Winter break is the perfect time to cozy up with a good book related to civic engagement and social impact.
Here is a list of great books recommended by the Allbritton Center staff and faculty.
College in Prison by Daniel Korpowitz, chronicles how, since 2001, Bard College has provided hundreds of incarcerated men and women across the country access to a high-quality liberal arts education.
I chose The Electric Woman: A Memoir in Death-Defying Acts by Tessa Fontaine, mostly because this is not something I would normally read. However, I found it on a free shelf this summer, and found myself really pulled into the author’s story of being on the road with the last traveling American sideshow and how that tied into her relationship with her mother. Which may or may not have inspired some of the adventures I got into while traveling cross-country.
My recommendation is the podcast “By The Book.” Each episode, the hosts pick a self-help book and live by the rules of the book for two weeks. Then they decide whether it was effective, if they learned something, or if they thought it was total garbage. I chose this because it’s funny, but also has a lot of good insight about what might help you live your best life and what could just be background noise you can disregard.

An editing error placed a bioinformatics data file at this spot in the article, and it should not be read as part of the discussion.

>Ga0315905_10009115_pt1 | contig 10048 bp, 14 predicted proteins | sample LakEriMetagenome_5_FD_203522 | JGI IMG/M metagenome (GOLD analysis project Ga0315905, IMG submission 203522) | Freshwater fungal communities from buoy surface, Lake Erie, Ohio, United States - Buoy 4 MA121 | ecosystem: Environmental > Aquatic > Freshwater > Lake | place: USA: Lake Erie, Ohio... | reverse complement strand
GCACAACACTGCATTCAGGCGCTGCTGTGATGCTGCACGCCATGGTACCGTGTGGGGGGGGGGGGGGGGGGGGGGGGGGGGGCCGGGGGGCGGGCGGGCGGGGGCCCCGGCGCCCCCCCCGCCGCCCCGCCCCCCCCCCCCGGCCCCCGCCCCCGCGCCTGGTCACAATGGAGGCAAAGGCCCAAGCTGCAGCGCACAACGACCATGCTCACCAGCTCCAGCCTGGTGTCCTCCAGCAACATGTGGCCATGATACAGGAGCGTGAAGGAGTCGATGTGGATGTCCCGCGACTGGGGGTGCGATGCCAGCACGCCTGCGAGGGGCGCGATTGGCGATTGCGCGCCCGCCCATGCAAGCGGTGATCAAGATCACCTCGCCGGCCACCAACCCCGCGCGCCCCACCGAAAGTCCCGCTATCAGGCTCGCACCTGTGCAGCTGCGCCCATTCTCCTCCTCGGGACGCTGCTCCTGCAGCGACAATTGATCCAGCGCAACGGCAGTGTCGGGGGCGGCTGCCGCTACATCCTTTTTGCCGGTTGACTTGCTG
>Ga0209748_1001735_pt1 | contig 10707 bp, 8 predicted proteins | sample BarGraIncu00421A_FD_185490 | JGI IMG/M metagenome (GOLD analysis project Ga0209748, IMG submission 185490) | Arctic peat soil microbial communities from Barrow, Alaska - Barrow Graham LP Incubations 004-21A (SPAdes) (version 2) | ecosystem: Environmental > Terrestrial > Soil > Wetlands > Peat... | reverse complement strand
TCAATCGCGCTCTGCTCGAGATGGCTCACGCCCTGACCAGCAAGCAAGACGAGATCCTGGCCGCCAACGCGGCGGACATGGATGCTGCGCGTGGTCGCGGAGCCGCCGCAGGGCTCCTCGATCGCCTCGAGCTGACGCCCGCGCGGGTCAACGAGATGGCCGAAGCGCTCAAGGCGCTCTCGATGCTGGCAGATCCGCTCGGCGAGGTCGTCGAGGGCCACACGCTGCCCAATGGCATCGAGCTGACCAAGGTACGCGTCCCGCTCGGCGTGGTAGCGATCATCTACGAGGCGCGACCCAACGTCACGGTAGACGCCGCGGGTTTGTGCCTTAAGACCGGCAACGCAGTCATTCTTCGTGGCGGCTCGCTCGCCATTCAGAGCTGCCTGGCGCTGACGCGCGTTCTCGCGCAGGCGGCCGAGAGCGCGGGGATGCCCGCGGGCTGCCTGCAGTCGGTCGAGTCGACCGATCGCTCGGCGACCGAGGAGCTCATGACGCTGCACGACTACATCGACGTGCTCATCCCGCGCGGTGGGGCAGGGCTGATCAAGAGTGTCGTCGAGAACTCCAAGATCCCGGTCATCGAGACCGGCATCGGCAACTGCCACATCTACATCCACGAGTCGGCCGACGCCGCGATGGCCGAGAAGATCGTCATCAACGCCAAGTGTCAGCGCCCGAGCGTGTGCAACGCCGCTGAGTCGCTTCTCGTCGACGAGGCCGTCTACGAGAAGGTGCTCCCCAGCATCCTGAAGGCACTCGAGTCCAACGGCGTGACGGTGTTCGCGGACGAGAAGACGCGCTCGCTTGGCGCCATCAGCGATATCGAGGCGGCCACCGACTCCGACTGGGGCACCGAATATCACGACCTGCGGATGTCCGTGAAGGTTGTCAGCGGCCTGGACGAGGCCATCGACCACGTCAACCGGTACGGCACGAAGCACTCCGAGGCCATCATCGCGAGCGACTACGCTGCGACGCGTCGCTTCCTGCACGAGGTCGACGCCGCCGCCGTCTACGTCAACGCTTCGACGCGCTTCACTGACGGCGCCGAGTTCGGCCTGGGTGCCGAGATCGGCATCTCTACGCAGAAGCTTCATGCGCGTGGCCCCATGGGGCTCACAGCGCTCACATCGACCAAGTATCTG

I would suggest Two Sisters: A Father, His Daughters, and Their Journey into the Syrian Jihad by Asne Seierstad, a journalist’s reconstruction of two Somali teenagers from Oslo who go to join ISIS.
“How can you challenge and change yourself when you need it most?” Unsafe Thinking is part leadership development, part self-reflection, and part inspiration. It will help you get unstuck from whatever is holding you back. (Full disclosure: it was written by my cousin, an American Studies major and former Argus Editor from the Class of ’97, who I think is brilliant)
I am currently reading Language at the Speed of Sight: How We Read, Why So Many Can’t, and What Can Be Done About It by Mark Seidenberg with my lab.
The Fifth Season, by N. K. Jemisin, is a fantasy novel that explores issues of race, social caste, and our relationship to the Earth within an original, enthralling fantasy setting. I chose it because the compelling characters, intricate storytelling, and Jemisin’s voice make it broadly appealing.
I’m reading Heavy by Kiese Laymon and finding myself crying at every page. Very good read. He is a fantastic author and the Audible version of the book just won Audible book of 2018. He read it himself.
Are we missing anything? Let us know what you’re reading this winter break!